Also, last I looked, adcoms were not dominated by science PhDs, so even if your PI, thesis advisor, baseball game going science buddies all think one way doesn't mean the adcom as a whole thinks that way.
     
  39. SupergreenMnM

    SupergreenMnM Peanut, not chocolate 2+ Year Member

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    Actually, I took what you said to the extreme to show how illogical it was. I won't bother to reply more as from your post you didn't read or understand what I said. Good luck to you.
     
  40. foofish

    foofish 7+ Year Member

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    I was a history major and didn't seem to encounter any problems...if anything, several interviewers commented on it (or on not being a science major in general) in a very positive light, and one Dean of Admissions said that at their school, they had more history majors than any other major represented in their student body. (Really.) It's all about distinguishing and proving yourself in your field, doing the prereqs, getting a little clinical exposure, and not being a giant human turd. You'll be fine. :laugh:

    I could only bear to skim the beginning of the fight in this thread, but I can say that atleast at my undergrad, the sciences were known for their grade inflation, whereas the humanities were known for their grade deflation.
     
  41. Doctor Bagel

    Doctor Bagel so cheap and juicy Moderator Emeritus 10+ Year Member

    Wow, just wow! Thanks for insulting me and then wishing me a truly heartfelt "good luck." If only everyone at sdn were as sincere as you.
     
  42. SupergreenMnM

    SupergreenMnM Peanut, not chocolate 2+ Year Member

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    Sorry you felt that way. I didn't insult you, just pointed out that from your post it was obvious you didn't read what I posted (for example, I was a lib art undergrad...:rolleyes: ). If I wanted to insult you I woulda said something like 'wow, I didn't know a 4 on the verbal still got one into med school these days'.;)
     
  43. The Buff

    The Buff The Big Cat 7+ Year Member

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    Right behind you...
    I found this to be the case as well. I don't know why everyone assumes that non-sci majors are automatically easier than science majors. To me, (and I was a non-sci major) writing a coherent 20 page paper on a topic plus smaller papers every week is just as difficult as memorizing biochem pathways. Plus, the highly subjective grading scales in non-sci majors can make it difficult to get A's in every class. I think what is harder depends on what you personally are better at, and that is why adcoms probably look at them more or less equally.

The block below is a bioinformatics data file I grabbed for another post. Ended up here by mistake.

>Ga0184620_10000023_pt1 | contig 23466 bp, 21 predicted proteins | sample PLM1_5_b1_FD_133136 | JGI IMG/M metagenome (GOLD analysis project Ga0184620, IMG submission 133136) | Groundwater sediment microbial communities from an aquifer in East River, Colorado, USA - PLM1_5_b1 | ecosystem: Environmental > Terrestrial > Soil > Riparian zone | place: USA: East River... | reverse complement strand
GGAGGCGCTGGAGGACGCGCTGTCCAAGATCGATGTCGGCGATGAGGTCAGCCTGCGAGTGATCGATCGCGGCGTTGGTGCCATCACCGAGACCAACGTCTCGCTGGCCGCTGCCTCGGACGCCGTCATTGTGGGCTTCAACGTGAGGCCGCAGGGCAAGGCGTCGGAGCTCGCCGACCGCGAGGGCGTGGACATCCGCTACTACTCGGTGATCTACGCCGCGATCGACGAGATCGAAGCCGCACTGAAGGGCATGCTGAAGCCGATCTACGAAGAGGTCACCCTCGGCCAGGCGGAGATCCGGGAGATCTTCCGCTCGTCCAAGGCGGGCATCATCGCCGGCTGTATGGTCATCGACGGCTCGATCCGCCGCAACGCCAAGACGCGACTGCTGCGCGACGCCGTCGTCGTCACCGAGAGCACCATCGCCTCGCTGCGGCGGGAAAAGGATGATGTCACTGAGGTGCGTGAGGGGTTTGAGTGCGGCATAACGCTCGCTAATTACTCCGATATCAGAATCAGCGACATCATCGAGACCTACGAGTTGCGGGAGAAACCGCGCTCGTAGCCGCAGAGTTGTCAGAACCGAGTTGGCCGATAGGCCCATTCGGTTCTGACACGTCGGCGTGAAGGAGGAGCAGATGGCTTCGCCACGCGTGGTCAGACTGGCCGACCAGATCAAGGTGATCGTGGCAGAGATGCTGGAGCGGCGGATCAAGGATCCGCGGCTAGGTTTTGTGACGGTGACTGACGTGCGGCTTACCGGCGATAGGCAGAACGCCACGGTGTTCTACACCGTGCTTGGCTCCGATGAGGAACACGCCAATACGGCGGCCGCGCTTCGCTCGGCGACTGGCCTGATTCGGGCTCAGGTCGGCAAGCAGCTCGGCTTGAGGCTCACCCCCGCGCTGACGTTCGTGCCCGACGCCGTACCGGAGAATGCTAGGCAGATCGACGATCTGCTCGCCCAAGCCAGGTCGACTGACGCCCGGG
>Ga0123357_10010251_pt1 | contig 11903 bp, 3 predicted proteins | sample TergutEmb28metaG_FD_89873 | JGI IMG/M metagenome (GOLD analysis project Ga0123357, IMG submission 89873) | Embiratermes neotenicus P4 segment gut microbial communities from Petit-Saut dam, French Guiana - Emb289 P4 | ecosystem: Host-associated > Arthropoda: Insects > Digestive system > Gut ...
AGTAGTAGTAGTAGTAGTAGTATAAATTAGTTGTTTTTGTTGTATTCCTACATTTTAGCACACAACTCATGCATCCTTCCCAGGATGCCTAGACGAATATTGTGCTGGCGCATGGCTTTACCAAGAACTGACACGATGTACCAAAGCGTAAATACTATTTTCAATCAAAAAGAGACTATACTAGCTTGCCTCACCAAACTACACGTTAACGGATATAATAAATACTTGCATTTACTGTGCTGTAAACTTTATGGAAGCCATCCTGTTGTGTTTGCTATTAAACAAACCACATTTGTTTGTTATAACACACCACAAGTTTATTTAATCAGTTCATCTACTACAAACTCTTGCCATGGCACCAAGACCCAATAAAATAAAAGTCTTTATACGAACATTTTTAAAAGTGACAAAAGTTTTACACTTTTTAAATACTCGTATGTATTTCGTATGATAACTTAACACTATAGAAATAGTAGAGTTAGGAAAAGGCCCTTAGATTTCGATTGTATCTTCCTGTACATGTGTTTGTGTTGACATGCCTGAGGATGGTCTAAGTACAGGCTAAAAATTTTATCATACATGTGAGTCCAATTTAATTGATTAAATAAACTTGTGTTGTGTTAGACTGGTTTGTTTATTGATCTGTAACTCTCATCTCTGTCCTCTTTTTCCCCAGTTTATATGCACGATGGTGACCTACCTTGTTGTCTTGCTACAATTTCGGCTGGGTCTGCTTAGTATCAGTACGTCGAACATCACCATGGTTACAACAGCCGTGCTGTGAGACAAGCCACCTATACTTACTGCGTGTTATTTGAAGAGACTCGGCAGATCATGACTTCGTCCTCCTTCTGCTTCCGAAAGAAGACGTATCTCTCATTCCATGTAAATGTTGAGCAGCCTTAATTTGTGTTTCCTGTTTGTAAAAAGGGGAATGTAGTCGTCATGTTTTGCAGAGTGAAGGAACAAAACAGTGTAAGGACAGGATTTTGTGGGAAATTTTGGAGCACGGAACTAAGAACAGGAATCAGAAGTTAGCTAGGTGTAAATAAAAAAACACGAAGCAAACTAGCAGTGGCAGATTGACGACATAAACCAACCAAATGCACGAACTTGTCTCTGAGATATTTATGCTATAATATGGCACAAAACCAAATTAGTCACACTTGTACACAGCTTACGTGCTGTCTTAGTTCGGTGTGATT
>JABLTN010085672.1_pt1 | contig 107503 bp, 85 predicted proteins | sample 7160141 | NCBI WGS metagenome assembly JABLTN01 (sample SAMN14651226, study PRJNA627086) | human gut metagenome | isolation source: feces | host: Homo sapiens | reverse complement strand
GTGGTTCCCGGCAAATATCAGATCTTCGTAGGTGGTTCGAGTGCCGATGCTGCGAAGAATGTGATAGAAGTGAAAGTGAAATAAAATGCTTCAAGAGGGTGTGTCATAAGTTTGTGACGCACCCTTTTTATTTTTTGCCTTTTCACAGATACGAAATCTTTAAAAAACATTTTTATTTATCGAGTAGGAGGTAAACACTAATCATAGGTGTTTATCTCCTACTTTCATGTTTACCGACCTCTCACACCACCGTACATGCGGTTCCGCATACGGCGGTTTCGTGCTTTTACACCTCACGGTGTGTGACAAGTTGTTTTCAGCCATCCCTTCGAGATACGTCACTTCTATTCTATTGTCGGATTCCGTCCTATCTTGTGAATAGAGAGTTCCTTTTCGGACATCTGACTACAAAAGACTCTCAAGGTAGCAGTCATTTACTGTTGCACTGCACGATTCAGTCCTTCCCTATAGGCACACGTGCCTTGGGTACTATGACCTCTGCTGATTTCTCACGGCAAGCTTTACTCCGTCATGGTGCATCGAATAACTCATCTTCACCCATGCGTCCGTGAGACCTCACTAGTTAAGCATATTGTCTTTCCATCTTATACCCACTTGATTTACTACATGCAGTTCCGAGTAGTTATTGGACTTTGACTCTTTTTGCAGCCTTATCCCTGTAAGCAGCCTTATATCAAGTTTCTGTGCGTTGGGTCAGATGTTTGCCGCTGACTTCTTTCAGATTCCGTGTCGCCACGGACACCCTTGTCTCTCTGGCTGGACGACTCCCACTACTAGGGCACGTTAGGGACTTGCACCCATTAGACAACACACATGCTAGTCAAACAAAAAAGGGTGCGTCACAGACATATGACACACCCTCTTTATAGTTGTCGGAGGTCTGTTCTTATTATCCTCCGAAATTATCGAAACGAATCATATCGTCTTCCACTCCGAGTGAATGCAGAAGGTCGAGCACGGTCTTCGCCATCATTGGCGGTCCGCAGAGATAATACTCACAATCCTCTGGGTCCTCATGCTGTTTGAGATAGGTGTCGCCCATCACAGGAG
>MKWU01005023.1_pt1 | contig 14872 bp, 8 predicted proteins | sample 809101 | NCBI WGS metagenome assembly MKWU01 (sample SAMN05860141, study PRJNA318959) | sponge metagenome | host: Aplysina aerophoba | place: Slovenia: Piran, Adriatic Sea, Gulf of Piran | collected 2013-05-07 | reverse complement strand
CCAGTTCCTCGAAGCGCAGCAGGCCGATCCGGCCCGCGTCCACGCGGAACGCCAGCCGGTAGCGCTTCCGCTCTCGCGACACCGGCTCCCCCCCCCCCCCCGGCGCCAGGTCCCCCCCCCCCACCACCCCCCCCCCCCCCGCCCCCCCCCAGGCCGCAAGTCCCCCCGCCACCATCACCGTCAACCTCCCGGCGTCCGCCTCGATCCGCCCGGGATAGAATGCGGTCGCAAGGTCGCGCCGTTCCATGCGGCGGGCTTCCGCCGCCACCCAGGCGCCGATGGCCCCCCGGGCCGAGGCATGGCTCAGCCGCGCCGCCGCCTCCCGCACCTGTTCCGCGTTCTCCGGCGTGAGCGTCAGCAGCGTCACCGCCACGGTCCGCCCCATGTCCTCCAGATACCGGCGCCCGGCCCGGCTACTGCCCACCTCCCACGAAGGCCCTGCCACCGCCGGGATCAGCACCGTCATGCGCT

44. HreComesTheSun

    HreComesTheSun 5+ Year Member

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    i'm not surprised you really wanted to get this nitpicky, l2d...instead of wasting your time trying to pick at trivial word meanings just to be condescending, you should have focused on the fact that i said i did not attack the field you previously worked in. "he started it" is a bit awkward of a response at our level...please try to stick to the relevant issues...i understand that you offer helpful advice in general, but it's this unnecessary condescending tone that seems to turn people off
     
  45. HreComesTheSun

    HreComesTheSun 5+ Year Member

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    oh man, i think that you probably know yourself that it is a bit of a joke for you to try to even compare the relationship of a med student with a prof to that of a PhD student with his/her mentor...<sigh> and yes, with current adcom members, i just thought it was unnecessary to push that point

    and please read my above posts before making these responses, i said the exact same thing to the OP that you just said to me...i never mentioned anything about needing more science classes, you'll have to go back to MnM for that one
     
  46. lsumedgirl

    lsumedgirl Livin' the dream! 2+ Year Member

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    To the OP, relax. I don't think ad coms will look at your application and say, "Oh, this GPA is low for an "easy" major." Btw, I'm a history major, and I wouldn't call it easy; just as I wouldn't call biochem, or business, or physics easy. The ad coms will take your whole application into consideration, and as far as GPA, most everyone seems to be right... they'll look at your science GPA and MCAT scores to gauge your knowledge on that.

    All of my interviewers commented on my history degree and were really interested in my studies in that field, as well as my knowledge of science.

    So, the notion that schools have different scales for measuring GPA based upon major is bunk. Yep, I'm the little history major that earned myself a place in med school, so yes, it can certainly be done.
     
  47. geogil

    geogil Still training. 7+ Year Member

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    OP, relax. I got into med school with the exact same GPA, and I was a History/French double major. To those who claim that history is an 'easy' major, I disagree. The amount of synthetic original thought required of a history student exceeds that of a science student until you get to about the 400 level where they equal out. I can't think of any science class that required me to do original research without being explicitly a research class. (i'm not talking about some lame respiration experiment in bio1)